Bill Henson

Untitled 2001-2002 CB/JPC SH191N9A 3/5, 2001-2002
C Type photograph
114 x 154 cm (image); 135 x 183 cm (frame)
3 from an edition of 5 + 2 AP


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Tolarno Galleries, Melbourne
Acquired from the above by the present owner

Bill Henson, Art Gallery of New South Wales, Sydney, 8 January - 3 April 2005 and National Gallery of Victoria, Melbourne  23 April - 10 July 2005 (this work from the edition)

Bill Henson - Mnemosyne, Scalo Verlag & Art Gallery of New South Wales, 2005, illus. (unpaginated)

'I find two ambitions in the work of Bill Henson, one essentially aesthetic, in which symbols and formal beauty end up transcending the semantic content of the work, and the other, more psychological and emotional which is produced when we detect 'anomalies' underlying the aesthetic beauty of each photograph; in fact, there is not one single element of attractiveness which does not also involve, directly or indirectly, an underlying threat. All this makes his work an excellent exponent of the ambiguous territory that we could openly define as neo-baroque - or perhaps mannerist - supporting the term coined by Omar Calabrese in 1987.' (Dennis Cooper, 'Naked Youth: The Photography of Bill Henson', Bill Henson, Ediciones Universidad Salamanca, 2003, p.23-24)

  • Untitled 2001-2002 CB/JPC SH191N9A 3/5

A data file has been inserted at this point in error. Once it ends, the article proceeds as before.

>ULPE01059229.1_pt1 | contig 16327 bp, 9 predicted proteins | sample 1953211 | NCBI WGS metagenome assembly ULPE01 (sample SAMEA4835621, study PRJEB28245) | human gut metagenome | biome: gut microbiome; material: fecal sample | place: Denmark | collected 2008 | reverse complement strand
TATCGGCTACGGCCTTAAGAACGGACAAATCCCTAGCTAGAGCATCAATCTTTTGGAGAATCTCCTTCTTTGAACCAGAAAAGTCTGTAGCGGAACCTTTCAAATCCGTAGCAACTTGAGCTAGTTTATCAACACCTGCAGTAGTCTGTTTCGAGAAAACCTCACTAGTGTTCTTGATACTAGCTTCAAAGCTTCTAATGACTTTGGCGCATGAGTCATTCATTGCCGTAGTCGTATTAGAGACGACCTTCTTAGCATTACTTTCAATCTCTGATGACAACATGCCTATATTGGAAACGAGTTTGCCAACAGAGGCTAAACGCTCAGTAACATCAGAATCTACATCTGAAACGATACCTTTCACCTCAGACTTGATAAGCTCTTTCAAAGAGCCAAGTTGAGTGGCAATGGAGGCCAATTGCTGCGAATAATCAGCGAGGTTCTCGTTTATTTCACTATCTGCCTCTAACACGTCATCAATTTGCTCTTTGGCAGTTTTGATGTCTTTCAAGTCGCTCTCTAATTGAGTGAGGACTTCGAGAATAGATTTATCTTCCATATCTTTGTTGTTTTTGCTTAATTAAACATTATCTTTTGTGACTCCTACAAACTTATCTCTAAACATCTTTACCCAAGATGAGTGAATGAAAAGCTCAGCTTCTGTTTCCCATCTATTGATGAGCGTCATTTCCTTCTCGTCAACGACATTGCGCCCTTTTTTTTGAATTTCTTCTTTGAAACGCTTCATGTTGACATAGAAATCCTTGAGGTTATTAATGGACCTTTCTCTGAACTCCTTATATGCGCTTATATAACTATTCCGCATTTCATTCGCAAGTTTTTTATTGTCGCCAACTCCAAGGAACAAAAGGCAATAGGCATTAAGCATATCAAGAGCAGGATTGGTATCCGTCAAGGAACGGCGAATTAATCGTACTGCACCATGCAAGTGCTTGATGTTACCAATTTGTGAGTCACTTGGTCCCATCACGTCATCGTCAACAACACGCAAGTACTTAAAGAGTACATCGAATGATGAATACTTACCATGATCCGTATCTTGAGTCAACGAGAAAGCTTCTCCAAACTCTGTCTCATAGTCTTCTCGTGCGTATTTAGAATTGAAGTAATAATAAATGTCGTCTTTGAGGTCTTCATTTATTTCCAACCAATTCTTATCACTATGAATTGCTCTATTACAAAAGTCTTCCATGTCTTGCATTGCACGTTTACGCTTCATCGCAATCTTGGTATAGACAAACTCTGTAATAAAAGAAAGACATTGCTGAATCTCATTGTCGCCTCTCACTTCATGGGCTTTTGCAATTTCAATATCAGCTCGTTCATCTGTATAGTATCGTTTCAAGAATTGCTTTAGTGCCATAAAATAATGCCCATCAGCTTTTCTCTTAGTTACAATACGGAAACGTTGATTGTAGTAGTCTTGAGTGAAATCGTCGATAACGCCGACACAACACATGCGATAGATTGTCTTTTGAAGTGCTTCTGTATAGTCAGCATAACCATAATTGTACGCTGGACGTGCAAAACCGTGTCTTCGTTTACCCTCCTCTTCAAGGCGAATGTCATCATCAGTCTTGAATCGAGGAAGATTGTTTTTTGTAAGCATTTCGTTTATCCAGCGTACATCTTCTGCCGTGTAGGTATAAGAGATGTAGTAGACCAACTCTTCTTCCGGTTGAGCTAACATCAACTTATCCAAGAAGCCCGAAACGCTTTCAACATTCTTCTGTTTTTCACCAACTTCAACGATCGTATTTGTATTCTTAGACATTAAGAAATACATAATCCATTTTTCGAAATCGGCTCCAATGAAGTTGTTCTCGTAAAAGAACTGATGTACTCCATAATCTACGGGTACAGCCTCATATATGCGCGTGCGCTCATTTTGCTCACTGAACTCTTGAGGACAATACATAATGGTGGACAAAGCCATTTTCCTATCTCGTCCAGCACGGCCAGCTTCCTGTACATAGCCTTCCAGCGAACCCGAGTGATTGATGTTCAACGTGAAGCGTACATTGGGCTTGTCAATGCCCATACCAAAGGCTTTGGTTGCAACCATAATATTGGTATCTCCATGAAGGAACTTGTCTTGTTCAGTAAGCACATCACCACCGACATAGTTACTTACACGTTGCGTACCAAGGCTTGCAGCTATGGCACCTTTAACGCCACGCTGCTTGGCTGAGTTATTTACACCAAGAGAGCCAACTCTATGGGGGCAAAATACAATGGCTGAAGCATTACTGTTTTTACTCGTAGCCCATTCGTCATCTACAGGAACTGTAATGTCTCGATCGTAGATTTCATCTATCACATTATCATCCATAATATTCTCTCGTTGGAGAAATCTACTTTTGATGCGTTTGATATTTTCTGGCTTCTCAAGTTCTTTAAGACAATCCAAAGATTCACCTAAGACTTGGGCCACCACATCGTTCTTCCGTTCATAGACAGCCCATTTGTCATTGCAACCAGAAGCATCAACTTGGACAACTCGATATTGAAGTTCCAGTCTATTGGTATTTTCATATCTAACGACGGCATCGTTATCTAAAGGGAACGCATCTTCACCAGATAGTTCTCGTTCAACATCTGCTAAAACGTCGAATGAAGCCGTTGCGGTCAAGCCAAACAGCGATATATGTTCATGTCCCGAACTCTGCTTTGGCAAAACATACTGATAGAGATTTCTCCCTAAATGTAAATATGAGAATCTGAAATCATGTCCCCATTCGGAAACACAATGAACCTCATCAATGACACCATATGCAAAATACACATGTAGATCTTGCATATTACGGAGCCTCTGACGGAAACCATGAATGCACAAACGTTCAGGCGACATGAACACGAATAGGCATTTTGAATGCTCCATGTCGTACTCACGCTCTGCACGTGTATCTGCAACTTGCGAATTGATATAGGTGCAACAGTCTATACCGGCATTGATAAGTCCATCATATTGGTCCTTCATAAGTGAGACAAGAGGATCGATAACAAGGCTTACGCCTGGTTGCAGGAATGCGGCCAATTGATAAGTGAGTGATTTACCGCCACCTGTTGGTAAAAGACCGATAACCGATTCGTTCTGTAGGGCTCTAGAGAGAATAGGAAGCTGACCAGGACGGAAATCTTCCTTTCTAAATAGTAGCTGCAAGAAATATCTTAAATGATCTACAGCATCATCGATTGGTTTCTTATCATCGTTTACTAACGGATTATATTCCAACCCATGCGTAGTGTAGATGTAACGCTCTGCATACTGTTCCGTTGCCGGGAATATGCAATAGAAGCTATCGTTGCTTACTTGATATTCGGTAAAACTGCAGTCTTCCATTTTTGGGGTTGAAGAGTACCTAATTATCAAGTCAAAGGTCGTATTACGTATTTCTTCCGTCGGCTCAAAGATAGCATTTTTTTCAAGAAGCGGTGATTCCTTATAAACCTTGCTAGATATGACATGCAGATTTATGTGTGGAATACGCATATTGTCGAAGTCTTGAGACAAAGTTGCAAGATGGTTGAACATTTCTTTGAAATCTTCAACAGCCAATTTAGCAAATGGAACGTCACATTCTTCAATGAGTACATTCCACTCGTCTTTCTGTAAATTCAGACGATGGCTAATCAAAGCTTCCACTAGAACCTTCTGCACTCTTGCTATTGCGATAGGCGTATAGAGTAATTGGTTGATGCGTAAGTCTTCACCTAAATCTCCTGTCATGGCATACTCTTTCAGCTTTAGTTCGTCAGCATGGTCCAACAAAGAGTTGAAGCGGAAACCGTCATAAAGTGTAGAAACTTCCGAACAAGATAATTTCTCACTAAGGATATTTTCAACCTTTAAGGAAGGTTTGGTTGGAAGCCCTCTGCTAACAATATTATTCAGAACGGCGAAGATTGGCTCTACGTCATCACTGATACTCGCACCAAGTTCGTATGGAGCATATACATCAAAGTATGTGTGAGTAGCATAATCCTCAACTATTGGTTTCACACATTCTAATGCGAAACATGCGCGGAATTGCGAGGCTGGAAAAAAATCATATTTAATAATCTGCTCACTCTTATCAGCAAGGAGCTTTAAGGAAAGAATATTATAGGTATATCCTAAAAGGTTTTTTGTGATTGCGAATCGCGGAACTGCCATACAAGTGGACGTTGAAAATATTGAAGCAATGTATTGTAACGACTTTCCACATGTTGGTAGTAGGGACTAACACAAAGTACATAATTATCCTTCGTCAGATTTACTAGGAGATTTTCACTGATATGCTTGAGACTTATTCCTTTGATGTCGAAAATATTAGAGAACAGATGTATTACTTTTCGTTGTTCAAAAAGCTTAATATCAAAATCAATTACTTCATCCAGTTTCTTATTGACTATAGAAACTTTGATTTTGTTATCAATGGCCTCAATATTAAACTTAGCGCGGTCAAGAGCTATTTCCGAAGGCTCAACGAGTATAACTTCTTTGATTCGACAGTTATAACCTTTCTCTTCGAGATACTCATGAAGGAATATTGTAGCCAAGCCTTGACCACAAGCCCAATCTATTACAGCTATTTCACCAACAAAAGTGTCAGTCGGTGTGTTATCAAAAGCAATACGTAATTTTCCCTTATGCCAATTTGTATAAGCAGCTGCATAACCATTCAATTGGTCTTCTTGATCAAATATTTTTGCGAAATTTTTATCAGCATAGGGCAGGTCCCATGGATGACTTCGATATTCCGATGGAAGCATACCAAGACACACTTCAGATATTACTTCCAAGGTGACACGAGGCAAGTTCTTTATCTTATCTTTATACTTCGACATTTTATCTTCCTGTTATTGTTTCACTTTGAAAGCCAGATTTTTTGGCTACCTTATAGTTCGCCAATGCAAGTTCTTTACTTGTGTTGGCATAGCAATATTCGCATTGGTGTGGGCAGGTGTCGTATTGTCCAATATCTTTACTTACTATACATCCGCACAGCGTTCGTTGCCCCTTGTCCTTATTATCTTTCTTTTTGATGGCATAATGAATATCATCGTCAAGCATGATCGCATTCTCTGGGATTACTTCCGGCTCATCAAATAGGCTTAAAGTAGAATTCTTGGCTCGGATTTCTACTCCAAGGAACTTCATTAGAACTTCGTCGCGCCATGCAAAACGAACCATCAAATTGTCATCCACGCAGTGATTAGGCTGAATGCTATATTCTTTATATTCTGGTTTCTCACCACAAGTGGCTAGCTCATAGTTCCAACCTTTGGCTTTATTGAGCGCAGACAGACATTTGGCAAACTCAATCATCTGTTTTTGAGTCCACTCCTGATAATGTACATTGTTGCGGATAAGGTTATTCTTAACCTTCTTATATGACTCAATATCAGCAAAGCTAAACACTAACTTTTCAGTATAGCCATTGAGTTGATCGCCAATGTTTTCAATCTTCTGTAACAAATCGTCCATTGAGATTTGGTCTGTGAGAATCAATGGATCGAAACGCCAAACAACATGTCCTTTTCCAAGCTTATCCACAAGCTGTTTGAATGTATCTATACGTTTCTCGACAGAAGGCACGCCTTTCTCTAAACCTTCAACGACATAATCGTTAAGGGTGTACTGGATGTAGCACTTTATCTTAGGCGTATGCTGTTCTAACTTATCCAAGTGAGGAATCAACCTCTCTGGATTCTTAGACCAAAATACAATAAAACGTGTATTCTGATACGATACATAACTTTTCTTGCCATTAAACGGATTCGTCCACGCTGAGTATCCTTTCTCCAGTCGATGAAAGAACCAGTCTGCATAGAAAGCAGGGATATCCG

Image courtesy of the artist and Roslyn Oxley9 Gallery, Sydney

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'Henson’s work is a celebration of the amoral. He makes no judgements, takes no positions, addresses no issues and yet reveals all manner of human instincts, intuitions and imaginings. His work and its inviting intrigue compel us to contemplate the imponderable and to wonder at the impenetrable. As such they are revelations of the imagination made seductively tangible but never fully complete or comprehensible.' (Edmund Capon on Bill Henson, 2004)

Bill Henson is one of Australia’s leading photographers. He has exhibited for over forty years in Australia and internationally, with his first major show coming at the age of just nineteen at the National Gallery of Victoria, Melbourne. Whether working with figures, landscapes or architecture, Henson’s theatricality, masterful handling of light and willingness to experiment with printing processes yield rich, painterly surfaces that have left an indelible mark on the history of photography.

Writings on Henson abound with literary comparisons from Marcel Proust to W.G. Sebald, the common denominator being the belief that the body is an artistic medium. Whether candidly capturing the lives of ordinary people in Melbourne’s CBD as a photographic embodiment of Baudelaire’s flâneur or in his staged and highly theatrical tableaux vivant images exploring youth and sexuality, Henson is unrelenting in his quest to document the totality of human experience from the depths of boredom to the peaks of ecstasy.

In 1995, Henson represented Australia at the 46th Venice Biennale with his unique and highly celebrated ‘cut-screen’ photographic works. In 2005, the Art Gallery of New South Wales, Sydney, staged a survey of Henson’s work that travelled to the National Gallery of Victoria in 2006 to unprecedented crowds. In 2006, too, he staged his second major international solo exhibition, Twilight, held at the Victoria and Albert Museum, London. In recent years, the Art Gallery of New South Wales held a show dedicated to his Cloud Landscapes, and in 2017 he showed at the National Gallery Victoria as part of their Festival of Photography. His work is the subject of two extensive monographs: Lux et Nox, 2002, and Mnemosyne, 2005, both published by Scalo, Switzerland.